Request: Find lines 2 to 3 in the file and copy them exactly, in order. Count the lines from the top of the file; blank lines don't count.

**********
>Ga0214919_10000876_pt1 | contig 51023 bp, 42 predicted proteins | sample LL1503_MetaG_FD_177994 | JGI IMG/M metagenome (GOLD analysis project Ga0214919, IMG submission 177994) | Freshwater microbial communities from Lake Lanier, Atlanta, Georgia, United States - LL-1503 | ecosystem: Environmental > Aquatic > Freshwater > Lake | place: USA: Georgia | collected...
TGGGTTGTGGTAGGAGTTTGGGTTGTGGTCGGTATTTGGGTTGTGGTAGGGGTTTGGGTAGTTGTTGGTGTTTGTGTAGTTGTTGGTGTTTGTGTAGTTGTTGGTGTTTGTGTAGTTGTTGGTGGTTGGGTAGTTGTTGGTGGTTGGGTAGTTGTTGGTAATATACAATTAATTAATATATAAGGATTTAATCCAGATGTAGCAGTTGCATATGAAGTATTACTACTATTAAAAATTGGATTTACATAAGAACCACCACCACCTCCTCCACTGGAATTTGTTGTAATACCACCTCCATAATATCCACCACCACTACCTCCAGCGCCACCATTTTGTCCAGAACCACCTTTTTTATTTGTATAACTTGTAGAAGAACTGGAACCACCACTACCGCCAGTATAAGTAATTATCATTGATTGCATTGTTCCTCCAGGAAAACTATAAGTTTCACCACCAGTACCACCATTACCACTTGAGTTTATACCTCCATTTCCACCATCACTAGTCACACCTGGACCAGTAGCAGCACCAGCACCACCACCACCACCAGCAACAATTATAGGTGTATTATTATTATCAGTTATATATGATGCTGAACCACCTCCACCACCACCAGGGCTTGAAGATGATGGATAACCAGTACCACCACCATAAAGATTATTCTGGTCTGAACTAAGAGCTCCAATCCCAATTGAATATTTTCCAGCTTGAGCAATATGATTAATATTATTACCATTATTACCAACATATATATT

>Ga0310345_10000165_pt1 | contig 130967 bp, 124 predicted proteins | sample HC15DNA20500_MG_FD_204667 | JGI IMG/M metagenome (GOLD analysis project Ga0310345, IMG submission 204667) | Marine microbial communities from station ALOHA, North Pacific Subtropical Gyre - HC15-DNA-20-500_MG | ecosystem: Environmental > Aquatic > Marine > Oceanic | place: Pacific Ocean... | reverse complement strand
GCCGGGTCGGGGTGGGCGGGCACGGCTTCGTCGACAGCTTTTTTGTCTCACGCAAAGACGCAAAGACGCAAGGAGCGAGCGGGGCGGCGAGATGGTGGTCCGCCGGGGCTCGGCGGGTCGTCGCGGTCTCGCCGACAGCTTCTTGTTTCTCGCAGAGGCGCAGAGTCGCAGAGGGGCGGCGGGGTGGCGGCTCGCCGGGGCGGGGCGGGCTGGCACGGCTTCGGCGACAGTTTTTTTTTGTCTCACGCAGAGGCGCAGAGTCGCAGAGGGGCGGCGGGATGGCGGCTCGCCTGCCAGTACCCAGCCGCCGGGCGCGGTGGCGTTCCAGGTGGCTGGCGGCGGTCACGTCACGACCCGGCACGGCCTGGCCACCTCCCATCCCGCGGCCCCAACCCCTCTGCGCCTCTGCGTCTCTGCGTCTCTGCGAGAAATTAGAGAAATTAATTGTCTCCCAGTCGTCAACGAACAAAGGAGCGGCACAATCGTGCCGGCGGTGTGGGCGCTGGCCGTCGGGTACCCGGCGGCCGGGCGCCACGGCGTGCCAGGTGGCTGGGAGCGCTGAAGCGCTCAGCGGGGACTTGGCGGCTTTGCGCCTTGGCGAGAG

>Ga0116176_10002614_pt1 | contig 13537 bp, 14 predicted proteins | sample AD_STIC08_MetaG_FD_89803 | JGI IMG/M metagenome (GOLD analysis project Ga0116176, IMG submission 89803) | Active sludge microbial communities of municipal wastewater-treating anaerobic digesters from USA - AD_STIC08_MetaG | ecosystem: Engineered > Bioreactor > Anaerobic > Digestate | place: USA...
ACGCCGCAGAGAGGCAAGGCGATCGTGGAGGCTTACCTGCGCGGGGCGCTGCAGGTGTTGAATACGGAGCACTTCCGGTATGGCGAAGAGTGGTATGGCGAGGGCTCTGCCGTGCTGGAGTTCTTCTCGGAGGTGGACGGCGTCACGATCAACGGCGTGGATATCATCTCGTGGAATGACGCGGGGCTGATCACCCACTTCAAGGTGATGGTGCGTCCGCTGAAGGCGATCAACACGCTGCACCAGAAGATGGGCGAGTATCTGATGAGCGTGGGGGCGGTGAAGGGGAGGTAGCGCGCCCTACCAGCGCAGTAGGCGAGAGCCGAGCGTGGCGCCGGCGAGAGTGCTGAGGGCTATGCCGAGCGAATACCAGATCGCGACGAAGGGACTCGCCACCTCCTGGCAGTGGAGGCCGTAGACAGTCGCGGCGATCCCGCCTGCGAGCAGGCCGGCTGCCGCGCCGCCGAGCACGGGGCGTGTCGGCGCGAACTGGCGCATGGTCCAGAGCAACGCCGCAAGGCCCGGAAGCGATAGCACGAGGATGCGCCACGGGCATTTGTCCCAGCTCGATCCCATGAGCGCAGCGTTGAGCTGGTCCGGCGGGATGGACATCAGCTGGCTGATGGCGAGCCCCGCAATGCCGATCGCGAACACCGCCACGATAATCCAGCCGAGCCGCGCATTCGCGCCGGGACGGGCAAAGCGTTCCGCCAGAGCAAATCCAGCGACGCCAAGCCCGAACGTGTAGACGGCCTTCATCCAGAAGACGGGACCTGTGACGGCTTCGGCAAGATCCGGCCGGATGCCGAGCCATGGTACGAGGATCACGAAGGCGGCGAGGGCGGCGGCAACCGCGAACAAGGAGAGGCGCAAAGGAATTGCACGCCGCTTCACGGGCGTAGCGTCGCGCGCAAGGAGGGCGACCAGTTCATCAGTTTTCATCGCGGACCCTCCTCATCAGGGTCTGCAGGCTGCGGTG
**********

TGGGTTGTGGTAGGAGTTTGGGTTGTGGTCGGTATTTGGGTTGTGGTAGGGGTTTGGGTAGTTGTTGGTGTTTGTGTAGTTGTTGGTGTTTGTGTAGTTGTTGGTGTTTGTGTAGTTGTTGGTGGTTGGGTAGTTGTTGGTGGTTGGGTAGTTGTTGGTAATATACAATTAATTAATATATAAGGATTTAATCCAGATGTAGCAGTTGCATATGAAGTATTACTACTATTAAAAATTGGATTTACATAAGAACCACCACCACCTCCTCCACTGGAATTTGTTGTAATACCACCTCCATAATATCCACCACCACTACCTCCAGCGCCACCATTTTGTCCAGAACCACCTTTTTTATTTGTATAACTTGTAGAAGAACTGGAACCACCACTACCGCCAGTATAAGTAATTATCATTGATTGCATTGTTCCTCCAGGAAAACTATAAGTTTCACCACCAGTACCACCATTACCACTTGAGTTTATACCTCCATTTCCACCATCACTAGTCACACCTGGACCAGTAGCAGCACCAGCACCACCACCACCACCAGCAACAATTATAGGTGTATTATTATTATCAGTTATATATGATGCTGAACCACCTCCACCACCACCAGGGCTTGAAGATGATGGATAACCAGTACCACCACCATAAAGATTATTCTGGTCTGAACTAAGAGCTCCAATCCCAATTGAATATTTTCCAGCTTGAGCAATATGATTAATATTATTACCATTATTACCAACATATATATT

>Ga0310345_10000165_pt1 | contig 130967 bp, 124 predicted proteins | sample HC15DNA20500_MG_FD_204667 | JGI IMG/M metagenome (GOLD analysis project Ga0310345, IMG submission 204667) | Marine microbial communities from station ALOHA, North Pacific Subtropical Gyre - HC15-DNA-20-500_MG | ecosystem: Environmental > Aquatic > Marine > Oceanic | place: Pacific Ocean... | reverse complement strand